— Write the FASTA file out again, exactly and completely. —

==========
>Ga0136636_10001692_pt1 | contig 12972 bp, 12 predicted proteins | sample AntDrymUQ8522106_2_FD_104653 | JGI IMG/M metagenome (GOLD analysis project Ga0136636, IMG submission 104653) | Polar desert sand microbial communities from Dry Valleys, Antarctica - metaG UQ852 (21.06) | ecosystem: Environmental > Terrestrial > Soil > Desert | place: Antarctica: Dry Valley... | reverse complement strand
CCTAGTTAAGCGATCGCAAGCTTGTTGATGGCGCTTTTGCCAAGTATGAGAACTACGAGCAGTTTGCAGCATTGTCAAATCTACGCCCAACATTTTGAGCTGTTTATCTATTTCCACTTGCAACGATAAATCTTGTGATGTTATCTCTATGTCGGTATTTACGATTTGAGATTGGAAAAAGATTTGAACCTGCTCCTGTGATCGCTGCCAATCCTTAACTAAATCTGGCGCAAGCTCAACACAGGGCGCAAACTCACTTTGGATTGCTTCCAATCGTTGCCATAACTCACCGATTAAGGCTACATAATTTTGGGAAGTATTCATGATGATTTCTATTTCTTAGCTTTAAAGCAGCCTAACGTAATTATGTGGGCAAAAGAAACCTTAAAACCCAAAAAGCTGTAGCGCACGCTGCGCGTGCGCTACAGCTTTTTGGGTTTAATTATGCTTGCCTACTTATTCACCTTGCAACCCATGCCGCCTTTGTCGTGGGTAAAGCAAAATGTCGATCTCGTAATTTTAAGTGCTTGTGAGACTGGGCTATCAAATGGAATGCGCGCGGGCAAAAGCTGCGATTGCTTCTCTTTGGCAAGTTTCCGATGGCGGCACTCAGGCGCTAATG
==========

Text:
>Ga0136636_10001692_pt1 | contig 12972 bp, 12 predicted proteins | sample AntDrymUQ8522106_2_FD_104653 | JGI IMG/M metagenome (GOLD analysis project Ga0136636, IMG submission 104653) | Polar desert sand microbial communities from Dry Valleys, Antarctica - metaG UQ852 (21.06) | ecosystem: Environmental > Terrestrial > Soil > Desert | place: Antarctica: Dry Valley... | reverse complement strand
CCTAGTTAAGCGATCGCAAGCTTGTTGATGGCGCTTTTGCCAAGTATGAGAACTACGAGCAGTTTGCAGCATTGTCAAATCTACGCCCAACATTTTGAGCTGTTTATCTATTTCCACTTGCAACGATAAATCTTGTGATGTTATCTCTATGTCGGTATTTACGATTTGAGATTGGAAAAAGATTTGAACCTGCTCCTGTGATCGCTGCCAATCCTTAACTAAATCTGGCGCAAGCTCAACACAGGGCGCAAACTCACTTTGGATTGCTTCCAATCGTTGCCATAACTCACCGATTAAGGCTACATAATTTTGGGAAGTATTCATGATGATTTCTATTTCTTAGCTTTAAAGCAGCCTAACGTAATTATGTGGGCAAAAGAAACCTTAAAACCCAAAAAGCTGTAGCGCACGCTGCGCGTGCGCTACAGCTTTTTGGGTTTAATTATGCTTGCCTACTTATTCACCTTGCAACCCATGCCGCCTTTGTCGTGGGTAAAGCAAAATGTCGATCTCGTAATTTTAAGTGCTTGTGAGACTGGGCTATCAAATGGAATGCGCGCGGGCAAAAGCTGCGATTGCTTCTCTTTGGCAAGTTTCCGATGGCGGCACTCAGGCGCTAATG